For Westerners, the burqa is a garment pregnant with symbolism. This series, shot in 2014 during a 10,000 kilometre journey in Australia, seeks to take the symbolism beyond the typical connotations of sexism and repression, and into a more metaphorical landscape that raises questions of migration, assimilation and belonging. Along the way, the burqa also reveals a luminous, ethereal beauty one might not normally have expected.

Marrying the burqa with Australia’s severe environment would not seem an obvious choice at first. However, it makes sense for those who are aware of the current Australian government’s strict anti-immigration policies and handling of refugees, and indeed the ongoing discussion of a ‘burqa ban’ in the country. These faceless, ‘anonymous’ people, who come to Australian shores in search of a new beginning, are either turned away as they arrive or thrust into a harsh, sunburnt country. They quickly feel displaced, leading to predictable tensions.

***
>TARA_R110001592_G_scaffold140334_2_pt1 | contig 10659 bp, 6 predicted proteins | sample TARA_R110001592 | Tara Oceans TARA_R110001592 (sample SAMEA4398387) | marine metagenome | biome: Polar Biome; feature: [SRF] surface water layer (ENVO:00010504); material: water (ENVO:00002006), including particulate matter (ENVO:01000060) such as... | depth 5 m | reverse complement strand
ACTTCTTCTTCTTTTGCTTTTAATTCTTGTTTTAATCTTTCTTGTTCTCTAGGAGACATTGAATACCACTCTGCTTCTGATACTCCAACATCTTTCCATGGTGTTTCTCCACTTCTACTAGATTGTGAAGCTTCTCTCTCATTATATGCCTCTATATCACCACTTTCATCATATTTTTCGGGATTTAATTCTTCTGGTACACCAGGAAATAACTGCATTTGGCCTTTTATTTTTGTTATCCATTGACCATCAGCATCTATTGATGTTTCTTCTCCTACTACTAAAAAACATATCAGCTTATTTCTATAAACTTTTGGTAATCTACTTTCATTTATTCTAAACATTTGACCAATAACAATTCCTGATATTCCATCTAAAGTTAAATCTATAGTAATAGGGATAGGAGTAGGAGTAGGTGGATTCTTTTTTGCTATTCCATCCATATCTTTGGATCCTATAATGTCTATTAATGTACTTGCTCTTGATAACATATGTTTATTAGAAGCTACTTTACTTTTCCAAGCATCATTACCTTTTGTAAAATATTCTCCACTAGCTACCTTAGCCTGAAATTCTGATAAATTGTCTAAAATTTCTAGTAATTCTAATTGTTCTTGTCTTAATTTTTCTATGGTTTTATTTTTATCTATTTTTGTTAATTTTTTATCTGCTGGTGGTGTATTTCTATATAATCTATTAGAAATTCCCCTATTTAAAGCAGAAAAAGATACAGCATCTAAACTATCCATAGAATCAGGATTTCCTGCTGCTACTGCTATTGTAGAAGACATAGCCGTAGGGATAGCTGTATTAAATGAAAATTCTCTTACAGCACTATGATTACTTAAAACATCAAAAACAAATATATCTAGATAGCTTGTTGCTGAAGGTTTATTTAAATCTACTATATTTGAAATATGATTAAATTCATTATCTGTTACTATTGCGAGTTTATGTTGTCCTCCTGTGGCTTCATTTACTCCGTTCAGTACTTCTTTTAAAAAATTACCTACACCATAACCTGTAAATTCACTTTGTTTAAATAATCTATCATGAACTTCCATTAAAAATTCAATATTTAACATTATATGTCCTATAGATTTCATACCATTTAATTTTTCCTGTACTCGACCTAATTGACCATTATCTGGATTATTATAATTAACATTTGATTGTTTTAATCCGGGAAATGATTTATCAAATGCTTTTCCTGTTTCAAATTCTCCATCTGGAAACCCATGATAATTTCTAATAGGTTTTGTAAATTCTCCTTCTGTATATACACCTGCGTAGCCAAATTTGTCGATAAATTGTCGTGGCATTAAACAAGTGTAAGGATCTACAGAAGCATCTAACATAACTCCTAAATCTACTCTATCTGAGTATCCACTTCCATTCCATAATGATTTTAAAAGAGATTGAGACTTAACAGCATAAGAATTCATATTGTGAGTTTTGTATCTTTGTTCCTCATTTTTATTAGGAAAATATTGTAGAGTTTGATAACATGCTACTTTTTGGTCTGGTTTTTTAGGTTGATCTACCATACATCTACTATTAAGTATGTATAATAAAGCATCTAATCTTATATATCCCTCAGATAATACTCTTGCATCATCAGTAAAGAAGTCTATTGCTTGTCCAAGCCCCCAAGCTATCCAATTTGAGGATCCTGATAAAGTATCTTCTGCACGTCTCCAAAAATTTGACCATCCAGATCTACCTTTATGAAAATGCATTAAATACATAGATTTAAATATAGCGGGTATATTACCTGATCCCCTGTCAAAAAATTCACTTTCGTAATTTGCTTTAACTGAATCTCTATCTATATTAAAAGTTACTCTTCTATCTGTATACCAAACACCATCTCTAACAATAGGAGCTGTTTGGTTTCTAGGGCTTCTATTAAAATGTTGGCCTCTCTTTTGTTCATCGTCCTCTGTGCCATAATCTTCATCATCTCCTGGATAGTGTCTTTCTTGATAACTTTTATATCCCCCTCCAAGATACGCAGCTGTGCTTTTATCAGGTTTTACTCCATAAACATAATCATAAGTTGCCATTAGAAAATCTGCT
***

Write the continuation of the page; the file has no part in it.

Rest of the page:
However, despite the sense of isolation in the images, the aesthetic symbiosis between the burqa and the challenging landscapes hints at a potential for the two worlds to co-exist and even complement each other in ways not imagined. Perhaps Australia and these ‘new Australians’ are not as mismatched as the government and some members of the public seem to think.

The burqa’s journey in this series – whose title is borrowed from Australia’s best-known poem, My Country – surely offers more questions than answers, but ultimately it is intended as a series of hope.

— Fabian Muir